Building a Better Brattleboro held its 13th Annual Meeting of Members at the Robert H. Gibson River Garden on Wednesday evening, Sept. 26.
In addition to the regular business of the annual meeting, the body nominated and voted unanimously that Larry Bloch be honored as the twelfth recipient of the Larry Cooke Memorial Service Award.
The Larry Cooke Memorial Service Award is presented annually to an individual whose committed and tireless volunteer work has helped to make downtown Brattleboro a more vibrant place. This award is presented in memory of Larry Cooke who was a BaBB board member and a great friend to the organization and the downtown.
Larry Bloch's contributions to the downtown and Brattleboro are many. His downtown store, Save the Corporations from Themselves, open from 1997 to 2012, primarily stocking organic cotton and hemp products, acted as the social enterprise funding the educational endeavor that was located upstairs called the Activist Attic. The Activist Attic offered information on localism and the importance of the local movement in addition to offering meeting space for those in pursuit of the local mission. The store added colorfully to the downtown Brattleboro story, attracting and intriguing visitors to the area.
A passionate community contributor, Bloch can be credited with being instrumental in the founding of Radio Free Brattleboro, an independent, non-commercial, all access, community radio station, unlicensed by the FCC but authorized to broadcast by local voters and in operation from 1998 to 2004. He co-founded Brattleboro Community Radio, WVEW-LP, located in downtown and licensed by the FCC in 2006, and served as Program Director and DJ.
Larry was a key supporter of the Common Ground Restaurant, seeing the establishment through the challenges of attempting to reopen as a downtown landmark. While seeing to that mission on Elliot Street, Larry had a community bulletin board erected noting the numerous local events taking place. Larry maintained that resource.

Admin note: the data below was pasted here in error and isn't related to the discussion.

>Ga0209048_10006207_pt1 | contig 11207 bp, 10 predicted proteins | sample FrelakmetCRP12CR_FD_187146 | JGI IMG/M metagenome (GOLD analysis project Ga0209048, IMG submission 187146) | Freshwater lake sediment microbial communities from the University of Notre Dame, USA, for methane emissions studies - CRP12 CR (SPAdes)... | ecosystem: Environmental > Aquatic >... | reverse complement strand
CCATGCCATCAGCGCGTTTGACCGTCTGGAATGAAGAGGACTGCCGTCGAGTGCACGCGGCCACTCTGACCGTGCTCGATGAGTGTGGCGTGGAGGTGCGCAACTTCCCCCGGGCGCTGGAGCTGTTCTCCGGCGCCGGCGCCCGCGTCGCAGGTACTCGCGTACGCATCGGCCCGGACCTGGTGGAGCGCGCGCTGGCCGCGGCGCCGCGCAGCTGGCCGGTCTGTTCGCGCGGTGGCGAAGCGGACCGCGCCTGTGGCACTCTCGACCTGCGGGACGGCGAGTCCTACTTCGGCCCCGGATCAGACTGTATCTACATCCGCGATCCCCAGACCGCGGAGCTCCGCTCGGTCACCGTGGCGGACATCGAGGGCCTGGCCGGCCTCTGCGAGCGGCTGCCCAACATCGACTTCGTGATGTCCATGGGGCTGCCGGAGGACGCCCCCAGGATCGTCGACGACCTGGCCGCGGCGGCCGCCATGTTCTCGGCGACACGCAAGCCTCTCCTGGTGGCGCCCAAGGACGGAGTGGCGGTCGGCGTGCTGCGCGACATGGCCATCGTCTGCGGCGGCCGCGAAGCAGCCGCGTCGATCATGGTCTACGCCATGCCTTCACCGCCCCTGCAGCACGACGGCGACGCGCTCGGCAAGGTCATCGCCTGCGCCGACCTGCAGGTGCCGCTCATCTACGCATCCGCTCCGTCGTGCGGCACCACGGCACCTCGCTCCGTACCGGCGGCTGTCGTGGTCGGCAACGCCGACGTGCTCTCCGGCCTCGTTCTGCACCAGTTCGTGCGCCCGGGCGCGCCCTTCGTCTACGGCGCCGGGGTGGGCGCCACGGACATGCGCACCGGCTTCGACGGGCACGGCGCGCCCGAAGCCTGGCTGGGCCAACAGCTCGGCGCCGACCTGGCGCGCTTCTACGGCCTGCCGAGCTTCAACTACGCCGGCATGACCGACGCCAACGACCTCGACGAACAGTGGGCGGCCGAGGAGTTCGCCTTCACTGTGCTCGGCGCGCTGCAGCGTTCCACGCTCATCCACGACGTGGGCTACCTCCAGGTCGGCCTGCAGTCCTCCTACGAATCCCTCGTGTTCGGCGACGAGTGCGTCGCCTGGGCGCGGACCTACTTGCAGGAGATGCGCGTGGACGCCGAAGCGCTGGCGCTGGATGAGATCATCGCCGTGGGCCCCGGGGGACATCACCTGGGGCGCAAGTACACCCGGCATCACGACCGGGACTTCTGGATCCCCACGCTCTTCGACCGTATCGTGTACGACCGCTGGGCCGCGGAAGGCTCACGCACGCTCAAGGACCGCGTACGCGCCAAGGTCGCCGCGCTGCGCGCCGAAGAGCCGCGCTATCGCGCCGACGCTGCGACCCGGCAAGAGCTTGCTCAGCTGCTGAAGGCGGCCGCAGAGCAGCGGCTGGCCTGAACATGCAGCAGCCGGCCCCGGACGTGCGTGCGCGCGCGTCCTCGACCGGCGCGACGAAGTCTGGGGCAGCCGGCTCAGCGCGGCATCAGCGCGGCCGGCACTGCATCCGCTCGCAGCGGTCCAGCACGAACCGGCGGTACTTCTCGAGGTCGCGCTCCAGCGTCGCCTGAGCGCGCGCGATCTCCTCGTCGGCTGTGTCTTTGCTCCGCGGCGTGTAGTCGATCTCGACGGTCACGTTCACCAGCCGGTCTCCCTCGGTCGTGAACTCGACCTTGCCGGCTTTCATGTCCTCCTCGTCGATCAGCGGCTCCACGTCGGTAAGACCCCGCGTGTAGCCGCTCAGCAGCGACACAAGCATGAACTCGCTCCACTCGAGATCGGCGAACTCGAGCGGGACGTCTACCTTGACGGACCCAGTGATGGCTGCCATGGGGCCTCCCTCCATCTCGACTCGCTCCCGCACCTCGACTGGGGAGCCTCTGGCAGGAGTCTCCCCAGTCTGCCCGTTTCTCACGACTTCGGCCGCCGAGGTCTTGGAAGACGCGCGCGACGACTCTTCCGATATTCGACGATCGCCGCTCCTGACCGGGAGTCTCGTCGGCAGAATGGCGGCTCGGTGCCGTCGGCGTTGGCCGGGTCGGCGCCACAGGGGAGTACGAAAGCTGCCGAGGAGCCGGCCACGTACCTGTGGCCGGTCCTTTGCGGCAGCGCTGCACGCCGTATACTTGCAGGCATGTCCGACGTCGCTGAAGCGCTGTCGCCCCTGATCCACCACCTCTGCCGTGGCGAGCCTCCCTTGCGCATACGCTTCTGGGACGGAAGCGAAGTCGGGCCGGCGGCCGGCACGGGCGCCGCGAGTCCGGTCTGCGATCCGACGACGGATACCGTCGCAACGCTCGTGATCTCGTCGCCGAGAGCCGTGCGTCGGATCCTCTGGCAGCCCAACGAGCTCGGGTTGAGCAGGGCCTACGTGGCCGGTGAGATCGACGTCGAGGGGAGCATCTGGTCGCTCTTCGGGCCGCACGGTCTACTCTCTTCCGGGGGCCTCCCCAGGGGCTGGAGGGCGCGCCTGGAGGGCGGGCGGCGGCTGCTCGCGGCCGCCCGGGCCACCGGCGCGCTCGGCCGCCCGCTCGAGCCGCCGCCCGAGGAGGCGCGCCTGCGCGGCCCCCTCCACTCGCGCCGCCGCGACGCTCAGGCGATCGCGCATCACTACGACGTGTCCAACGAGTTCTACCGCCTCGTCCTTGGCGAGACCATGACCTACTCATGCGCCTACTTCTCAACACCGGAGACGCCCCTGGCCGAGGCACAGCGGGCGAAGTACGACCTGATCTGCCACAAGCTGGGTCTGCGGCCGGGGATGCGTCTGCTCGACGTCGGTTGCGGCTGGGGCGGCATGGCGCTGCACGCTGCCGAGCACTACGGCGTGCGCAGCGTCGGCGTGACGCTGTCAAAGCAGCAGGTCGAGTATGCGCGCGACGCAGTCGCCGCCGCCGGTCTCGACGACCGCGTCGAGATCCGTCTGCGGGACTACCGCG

Larry has advocated passionately for the Robert H. Gibson River Garden to be maintained as a space accessible to the public and as a centerpiece to the downtown district. He was instrumental in defining a mission statement for the facility and opened and closed the doors daily as a community service for the past five years ensuring regular accessibility for everyone. Larry was elected on to the Building a Better Brattleboro board in 2007 and where he continues to serve.
As a resident of downtown as well as a business owner, Larry can be known to represent the needs of those less fortunate often reminding critics that this issue is a complicated one at best.
The economic, social, and cultural vitality of a downtown is a key factor in making a community an attractive place to live and work. Healthy downtowns require a persistent and creative effort and advocacy to survive in today's economic climate.
But downtowns need more than that. They need folks like Larry to contribute tirelessly and personally. They make up the fabric of each and every downtown. It's important that we recognize these people. I am delighted that Larry's contributions are being acknowledged. He deserves it.
Larry Bloch was recently diagnosed with cancer of the pancreas.
Andrea Livermore is the executive director of Building a Better Brattleboro.